A Big Little Recipe has the smallest-possible ingredient list and big everything else: flavor, creativity, wow factor. Psst—we don't count water, salt, black pepper, and certain fats (specifically, 1/2 cup or less of olive oil, vegetable oil, and butter), since we're guessing you have those covered. Today, we’re off-roading classic mashed potatoes.
When potato chips started being commercially produced in the early 20th century, plain was a given. They were “just thin slices of potato, fried and salted,” Janis Thiessen writes in Snacks: a Canadian Food History. It wasn’t until the mid-1900s that flavors, like barbecue and salt-and-vinegar, started springing up.
In the decades since, such varieties have flooded the market. Lays famously hosted “Do Us a Flavor” contests, encouraging consumers to pitch their best ideas—think wasabi ginger, New York reuben, cappuccino—for a $1 million grand prize.
But despite all this hoopla, according to Statista, plain is still America’s favorite flavor (anti-flavor?), with runners-up in the following order: barbecue, sour cream–and-onion, and salt-and-vinegar.
There’s good reason salt-and-vinegar was one of the original potato chip flavors and still hasn’t lost its swagger. It’s a prime example of Samin Nosrat’s Salt, Fat, Acid, Heat, aka the four components you need to ace any dish:
Generous salting amplifies potato-iness and encourages finger-licking. Fry oil is fatty and enriching, not to mention what turns a wiggly potato slice into a crunchy-munchy cracker (thanks to cooking super hot fry oil). And the vinegar interrupts all this starchy richness, so your palette doesn’t get worn out.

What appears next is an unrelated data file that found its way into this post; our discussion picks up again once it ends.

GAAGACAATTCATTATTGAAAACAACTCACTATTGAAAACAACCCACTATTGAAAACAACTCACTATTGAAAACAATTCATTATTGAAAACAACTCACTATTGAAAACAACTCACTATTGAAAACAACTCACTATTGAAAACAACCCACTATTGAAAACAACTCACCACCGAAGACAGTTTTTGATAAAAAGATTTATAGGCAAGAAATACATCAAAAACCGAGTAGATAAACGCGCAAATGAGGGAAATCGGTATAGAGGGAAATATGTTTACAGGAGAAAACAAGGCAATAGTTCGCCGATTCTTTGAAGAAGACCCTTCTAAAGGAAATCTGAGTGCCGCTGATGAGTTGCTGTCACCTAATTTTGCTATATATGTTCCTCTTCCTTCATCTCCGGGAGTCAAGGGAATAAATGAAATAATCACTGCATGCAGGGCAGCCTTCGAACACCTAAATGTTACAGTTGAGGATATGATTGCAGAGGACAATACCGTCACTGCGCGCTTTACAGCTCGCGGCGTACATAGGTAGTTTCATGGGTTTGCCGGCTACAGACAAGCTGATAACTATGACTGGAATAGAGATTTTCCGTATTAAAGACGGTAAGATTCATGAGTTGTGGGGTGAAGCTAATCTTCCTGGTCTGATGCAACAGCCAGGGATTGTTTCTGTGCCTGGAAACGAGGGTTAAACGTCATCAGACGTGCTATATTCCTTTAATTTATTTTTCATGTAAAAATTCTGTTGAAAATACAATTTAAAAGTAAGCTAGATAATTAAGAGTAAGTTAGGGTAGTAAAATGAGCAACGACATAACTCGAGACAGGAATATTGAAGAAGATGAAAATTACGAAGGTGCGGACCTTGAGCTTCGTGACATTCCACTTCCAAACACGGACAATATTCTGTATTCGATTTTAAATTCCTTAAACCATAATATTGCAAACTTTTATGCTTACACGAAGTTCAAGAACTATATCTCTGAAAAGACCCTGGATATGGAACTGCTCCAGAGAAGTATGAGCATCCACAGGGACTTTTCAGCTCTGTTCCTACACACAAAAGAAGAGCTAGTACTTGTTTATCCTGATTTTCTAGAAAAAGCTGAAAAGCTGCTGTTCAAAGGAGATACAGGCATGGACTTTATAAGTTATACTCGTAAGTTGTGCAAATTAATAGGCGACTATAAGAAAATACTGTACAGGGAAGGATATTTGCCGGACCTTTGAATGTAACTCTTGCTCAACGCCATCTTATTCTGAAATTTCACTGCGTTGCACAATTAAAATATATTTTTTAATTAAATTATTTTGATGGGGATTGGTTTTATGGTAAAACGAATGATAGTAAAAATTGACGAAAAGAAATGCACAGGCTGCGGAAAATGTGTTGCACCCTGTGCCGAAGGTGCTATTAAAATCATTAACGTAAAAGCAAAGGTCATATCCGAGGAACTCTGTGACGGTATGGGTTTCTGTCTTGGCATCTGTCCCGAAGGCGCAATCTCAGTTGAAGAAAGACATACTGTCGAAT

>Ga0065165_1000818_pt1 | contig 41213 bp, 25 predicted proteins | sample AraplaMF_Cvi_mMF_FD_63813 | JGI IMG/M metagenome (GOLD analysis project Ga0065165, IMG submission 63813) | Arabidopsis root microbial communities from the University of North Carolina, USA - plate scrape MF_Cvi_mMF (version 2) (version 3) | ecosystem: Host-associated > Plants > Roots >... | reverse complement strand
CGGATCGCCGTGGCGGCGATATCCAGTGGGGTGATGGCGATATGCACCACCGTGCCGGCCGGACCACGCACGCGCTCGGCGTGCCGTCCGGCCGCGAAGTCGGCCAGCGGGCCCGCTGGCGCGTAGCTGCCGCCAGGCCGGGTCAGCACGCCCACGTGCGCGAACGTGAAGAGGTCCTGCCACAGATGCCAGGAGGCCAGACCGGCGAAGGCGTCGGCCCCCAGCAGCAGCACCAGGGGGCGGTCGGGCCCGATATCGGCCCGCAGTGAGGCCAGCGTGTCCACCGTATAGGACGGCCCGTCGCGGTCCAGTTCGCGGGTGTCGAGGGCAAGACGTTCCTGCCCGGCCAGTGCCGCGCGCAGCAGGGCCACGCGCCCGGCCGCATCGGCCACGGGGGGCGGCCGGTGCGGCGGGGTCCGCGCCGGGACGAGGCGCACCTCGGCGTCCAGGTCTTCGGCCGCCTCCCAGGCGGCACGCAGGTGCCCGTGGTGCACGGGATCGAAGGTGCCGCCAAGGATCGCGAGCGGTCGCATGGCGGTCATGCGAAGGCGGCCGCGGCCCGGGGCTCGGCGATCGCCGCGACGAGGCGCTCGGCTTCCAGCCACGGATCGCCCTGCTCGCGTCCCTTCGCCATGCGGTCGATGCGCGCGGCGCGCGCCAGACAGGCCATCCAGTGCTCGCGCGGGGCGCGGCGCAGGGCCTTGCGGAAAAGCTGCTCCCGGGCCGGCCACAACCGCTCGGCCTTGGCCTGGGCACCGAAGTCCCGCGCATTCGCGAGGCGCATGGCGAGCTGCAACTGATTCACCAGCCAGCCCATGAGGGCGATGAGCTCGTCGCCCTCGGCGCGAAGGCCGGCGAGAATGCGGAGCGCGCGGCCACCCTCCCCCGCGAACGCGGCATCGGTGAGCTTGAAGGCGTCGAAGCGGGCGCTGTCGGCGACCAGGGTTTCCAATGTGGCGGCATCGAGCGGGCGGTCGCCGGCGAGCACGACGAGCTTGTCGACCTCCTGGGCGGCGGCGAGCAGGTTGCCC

Pretty smart, right?
Mashed potatoes could learn a thing or three from this template. At its most basic, this Thanksgiving staple involves just-boiled potatoes (Russets yield a fluffy cloud while Yukon Golds are yellower and more flavorful—opt for either or a mix), warm whole milk and/or heavy cream, and butter (usually lots).
Optimizing the salt and introducing an acidic ingredient changes everything.
Let’s start with the salt: Many cooks season their mashed potatoes one time, along with the liquid-of-choice and butter. You and I are going to season them three times:
Generously season the water in which you’re boiling the potatoes. Like pasta, this ensures the spuds are salted throughout.
Salt again while mashing. Now is the time to taste and adjust, repeatedly, until you get it right.
Sprinkle more salt (flaky is great if you’ve got it) on top just before serving.
Picture each step as a confidence-booster for the potatoes, helping them be less soft-spoken and more sure of themselves.
Onto the acid: A teeny-tiny splash of vinegar transforms the mash. Think of it like squeezing a lemon cheek over fried rice or jumping in the ocean on a hot summer day. I love malt vinegar, which reminds me of tangy English chips (aka “steak fries” in America). You could also use white, apple cider, or rice, but something like sherry or balsamic would be distracting.
And, after all, the point here is subtlety. Like salt-and-vinegar potato chips, these mashed potatoes look utterly plain from a distance. But also like salt-and-vinegar potato chips, once you take a bite, you won’t be able to stop.
This post contains products that are independently selected by our editors and writers, and as an Amazon Associate, Food52 would earn from qualifying purchases. How do you make mashed potatoes for Thanksgiving? Share your tricks in the comments!
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Emma was the food editor at Food52. She created the award-winning column, Big Little Recipes, and turned it into a cookbook in 2021. These days, she's a senior editor at Bon Appétit, leading digital cooking coverage. Say hello on Instagram at @emmalaperruque.